Iapetus: Unique Surface Properties and a Global Color Dichotomy from Cassini Imaging

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Science  22 Jan 2010:
Vol. 327, Issue 5964, pp. 435-439
DOI: 10.1126/science.1177088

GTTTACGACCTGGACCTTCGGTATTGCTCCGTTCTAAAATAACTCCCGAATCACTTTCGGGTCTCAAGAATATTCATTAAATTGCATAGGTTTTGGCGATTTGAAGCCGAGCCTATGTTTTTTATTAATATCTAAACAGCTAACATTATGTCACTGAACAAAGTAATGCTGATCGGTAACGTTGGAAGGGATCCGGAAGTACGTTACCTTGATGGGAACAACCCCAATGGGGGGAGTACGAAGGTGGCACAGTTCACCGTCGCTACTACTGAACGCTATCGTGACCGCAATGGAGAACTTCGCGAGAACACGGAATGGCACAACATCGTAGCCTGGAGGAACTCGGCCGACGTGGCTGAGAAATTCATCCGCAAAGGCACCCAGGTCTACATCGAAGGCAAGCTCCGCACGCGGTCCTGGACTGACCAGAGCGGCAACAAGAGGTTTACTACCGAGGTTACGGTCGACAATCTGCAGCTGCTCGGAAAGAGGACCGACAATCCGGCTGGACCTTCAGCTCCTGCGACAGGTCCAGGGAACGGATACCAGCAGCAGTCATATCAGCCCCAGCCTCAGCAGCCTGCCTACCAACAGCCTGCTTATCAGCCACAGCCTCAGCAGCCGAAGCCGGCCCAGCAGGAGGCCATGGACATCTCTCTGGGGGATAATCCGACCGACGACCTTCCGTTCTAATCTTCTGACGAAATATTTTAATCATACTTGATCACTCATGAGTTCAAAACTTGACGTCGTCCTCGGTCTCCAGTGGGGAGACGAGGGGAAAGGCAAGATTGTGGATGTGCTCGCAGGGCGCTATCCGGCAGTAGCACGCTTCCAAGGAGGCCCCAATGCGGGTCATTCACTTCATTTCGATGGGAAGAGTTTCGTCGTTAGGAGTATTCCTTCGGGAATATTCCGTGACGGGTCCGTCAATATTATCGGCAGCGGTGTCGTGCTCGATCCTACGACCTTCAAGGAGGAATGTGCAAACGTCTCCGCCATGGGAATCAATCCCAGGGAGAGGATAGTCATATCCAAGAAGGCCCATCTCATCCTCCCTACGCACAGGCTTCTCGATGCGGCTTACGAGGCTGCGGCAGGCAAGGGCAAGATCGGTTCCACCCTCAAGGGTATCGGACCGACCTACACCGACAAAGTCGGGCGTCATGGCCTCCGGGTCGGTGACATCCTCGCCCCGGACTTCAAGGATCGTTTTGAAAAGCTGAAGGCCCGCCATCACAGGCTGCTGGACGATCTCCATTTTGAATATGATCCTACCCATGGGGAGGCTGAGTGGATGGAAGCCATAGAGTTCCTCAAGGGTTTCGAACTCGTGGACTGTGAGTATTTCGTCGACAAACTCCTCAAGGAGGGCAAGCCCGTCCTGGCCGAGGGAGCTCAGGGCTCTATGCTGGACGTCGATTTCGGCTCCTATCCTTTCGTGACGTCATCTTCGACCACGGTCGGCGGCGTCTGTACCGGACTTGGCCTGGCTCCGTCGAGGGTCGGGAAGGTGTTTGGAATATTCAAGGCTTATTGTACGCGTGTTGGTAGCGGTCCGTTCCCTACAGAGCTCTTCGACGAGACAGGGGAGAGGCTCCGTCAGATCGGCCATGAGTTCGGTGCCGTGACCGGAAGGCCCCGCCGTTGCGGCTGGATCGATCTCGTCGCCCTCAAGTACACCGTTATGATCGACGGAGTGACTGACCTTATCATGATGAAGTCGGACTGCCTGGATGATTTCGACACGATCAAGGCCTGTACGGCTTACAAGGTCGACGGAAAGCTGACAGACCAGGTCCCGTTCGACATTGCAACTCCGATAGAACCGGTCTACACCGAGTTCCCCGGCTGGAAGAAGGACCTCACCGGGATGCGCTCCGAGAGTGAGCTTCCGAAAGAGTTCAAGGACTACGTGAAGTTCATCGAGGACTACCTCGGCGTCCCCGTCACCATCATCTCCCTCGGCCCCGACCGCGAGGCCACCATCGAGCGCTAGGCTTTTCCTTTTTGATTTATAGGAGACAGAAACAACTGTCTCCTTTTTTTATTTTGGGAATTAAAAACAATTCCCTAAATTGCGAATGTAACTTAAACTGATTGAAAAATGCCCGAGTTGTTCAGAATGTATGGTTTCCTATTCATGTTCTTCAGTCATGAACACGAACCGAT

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Since 2004, Saturn’s moon Iapetus has been observed repeatedly with the Imaging Science Subsystem of the Cassini spacecraft. The images show numerous impact craters down to the resolution limit of ~10 meters per pixel. Small, bright craters within the dark hemisphere indicate a dark blanket thickness on the order of meters or less. Dark, equator-facing and bright, poleward-facing crater walls suggest temperature-driven water-ice sublimation as the process responsible for local albedo patterns. Imaging data also reveal a global color dichotomy, wherein both dark and bright materials on the leading side have a substantially redder color than the respective trailing-side materials. This global pattern indicates an exogenic origin for the redder leading-side parts and suggests that the global color dichotomy initiated the thermal formation of the global albedo dichotomy.

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